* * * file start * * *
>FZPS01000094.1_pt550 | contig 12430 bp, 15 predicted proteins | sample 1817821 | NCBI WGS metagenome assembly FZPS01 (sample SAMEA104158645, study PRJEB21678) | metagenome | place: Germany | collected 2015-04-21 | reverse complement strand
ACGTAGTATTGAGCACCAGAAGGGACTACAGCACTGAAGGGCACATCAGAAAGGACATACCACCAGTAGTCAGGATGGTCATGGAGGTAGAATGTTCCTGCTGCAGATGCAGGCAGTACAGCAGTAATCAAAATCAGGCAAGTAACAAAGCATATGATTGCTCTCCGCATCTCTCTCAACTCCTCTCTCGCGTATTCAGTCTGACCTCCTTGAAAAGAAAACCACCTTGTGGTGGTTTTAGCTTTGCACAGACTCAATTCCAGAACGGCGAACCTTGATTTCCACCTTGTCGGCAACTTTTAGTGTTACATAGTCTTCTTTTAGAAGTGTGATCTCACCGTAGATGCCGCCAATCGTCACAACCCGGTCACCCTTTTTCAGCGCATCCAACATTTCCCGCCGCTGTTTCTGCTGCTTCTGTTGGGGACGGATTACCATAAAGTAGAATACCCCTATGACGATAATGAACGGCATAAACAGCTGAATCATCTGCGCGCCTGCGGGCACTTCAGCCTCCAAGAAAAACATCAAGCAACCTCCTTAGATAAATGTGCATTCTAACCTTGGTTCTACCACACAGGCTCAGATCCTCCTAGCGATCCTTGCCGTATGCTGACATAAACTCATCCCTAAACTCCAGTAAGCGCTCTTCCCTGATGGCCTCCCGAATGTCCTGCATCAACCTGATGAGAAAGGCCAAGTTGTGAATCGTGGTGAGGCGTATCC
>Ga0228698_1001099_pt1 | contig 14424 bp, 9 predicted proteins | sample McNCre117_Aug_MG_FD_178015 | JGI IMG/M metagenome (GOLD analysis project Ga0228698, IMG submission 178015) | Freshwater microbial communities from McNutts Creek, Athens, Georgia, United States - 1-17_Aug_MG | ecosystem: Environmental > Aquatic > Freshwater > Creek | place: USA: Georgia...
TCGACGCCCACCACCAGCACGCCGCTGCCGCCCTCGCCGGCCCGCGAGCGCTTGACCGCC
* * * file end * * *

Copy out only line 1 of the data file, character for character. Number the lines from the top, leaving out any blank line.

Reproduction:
>FZPS01000094.1_pt550 | contig 12430 bp, 15 predicted proteins | sample 1817821 | NCBI WGS metagenome assembly FZPS01 (sample SAMEA104158645, study PRJEB21678) | metagenome | place: Germany | collected 2015-04-21 | reverse complement strand